I am fortunate enough that I have a Noritsu LS-600 (read: super swanky scanner) for my 35mm film. It can take in and scan an entire roll at once, is extremely fast, gives me great results, and has saved me a ton of money over the years. It only has two flaws: It doesn’t scan sprocket holes, and it doesn’t scan 120 film…
What happens when you develop color (C41) film in black and white chemicals? Technically it’s called cross-processing. But usually cross-processing refers to C41 film developed in E6 chemicals (or vice versa). I wanted to find out what would happen to color film if it was developed in black and white chemicals. Why? Because, why not?
When I started self-developing my film I had so many questions, not just about the development process (which you can read about here for b&w film and here for color film), but also about the logistics involved. Can I reuse chemicals? For how long? How do I dispose of them? How should I store them?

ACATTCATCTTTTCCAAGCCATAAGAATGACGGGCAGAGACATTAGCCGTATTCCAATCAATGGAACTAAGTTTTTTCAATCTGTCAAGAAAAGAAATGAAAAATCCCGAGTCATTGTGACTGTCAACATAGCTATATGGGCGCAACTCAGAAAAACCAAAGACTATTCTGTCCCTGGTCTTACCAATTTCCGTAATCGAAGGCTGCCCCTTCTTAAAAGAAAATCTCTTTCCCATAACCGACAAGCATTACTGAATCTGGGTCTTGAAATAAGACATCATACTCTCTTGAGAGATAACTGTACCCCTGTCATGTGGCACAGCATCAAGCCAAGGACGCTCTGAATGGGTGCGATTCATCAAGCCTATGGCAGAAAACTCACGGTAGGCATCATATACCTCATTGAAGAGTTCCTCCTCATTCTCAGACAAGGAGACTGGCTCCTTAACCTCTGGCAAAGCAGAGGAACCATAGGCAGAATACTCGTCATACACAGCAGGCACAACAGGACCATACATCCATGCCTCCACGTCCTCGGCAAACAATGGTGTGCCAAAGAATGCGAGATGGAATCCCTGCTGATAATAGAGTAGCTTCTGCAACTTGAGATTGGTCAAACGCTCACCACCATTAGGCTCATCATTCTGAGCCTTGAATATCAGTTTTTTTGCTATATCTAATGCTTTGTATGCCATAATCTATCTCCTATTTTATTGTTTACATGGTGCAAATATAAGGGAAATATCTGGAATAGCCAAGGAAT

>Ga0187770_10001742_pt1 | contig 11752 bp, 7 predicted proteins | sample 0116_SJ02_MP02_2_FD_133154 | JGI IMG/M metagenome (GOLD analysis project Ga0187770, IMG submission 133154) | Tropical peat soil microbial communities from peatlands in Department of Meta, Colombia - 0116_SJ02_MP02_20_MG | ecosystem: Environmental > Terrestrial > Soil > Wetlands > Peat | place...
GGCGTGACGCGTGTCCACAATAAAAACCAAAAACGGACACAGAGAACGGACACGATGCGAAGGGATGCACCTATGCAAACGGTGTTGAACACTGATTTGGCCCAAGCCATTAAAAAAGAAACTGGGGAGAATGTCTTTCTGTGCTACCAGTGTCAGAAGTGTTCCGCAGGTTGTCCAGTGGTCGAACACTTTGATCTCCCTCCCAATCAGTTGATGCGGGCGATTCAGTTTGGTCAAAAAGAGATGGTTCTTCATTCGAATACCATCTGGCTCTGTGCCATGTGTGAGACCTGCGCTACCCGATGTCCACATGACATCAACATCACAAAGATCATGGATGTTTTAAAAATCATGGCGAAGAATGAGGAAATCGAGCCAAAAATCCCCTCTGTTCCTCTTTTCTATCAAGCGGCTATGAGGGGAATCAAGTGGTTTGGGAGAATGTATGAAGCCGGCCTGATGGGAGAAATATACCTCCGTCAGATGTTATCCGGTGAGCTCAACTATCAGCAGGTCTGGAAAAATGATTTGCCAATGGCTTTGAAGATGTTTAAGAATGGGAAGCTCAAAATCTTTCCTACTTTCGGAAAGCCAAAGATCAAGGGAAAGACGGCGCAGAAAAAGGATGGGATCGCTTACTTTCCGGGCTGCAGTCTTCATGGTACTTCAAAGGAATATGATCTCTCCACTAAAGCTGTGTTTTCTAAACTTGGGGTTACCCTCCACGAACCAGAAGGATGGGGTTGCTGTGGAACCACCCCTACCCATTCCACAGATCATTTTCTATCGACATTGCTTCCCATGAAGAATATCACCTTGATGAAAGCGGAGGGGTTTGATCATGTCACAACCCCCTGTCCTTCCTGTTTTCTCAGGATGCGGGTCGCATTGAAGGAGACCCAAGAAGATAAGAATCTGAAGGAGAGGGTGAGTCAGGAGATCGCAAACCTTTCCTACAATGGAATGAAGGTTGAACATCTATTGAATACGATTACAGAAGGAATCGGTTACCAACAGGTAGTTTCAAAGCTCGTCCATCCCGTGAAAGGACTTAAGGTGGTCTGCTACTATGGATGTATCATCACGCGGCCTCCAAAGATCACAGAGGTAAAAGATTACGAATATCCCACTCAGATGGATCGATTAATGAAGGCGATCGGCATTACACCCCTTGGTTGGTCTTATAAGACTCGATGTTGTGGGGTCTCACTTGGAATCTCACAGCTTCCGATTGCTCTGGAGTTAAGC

YOU DO NOT NEED A DARK ROOM TO DO THIS. You don’t even need a lot of space. You just need a sink and a changing bag. Once you get your film in the tank in your changing bag, it is light tight and can be worked with in daylight. The investment to do this is relatively minimal, will pay for itself before you know it, and the developing process is so much easier than you might think. So please read this article with the idea that you, too, can develop your own film at home!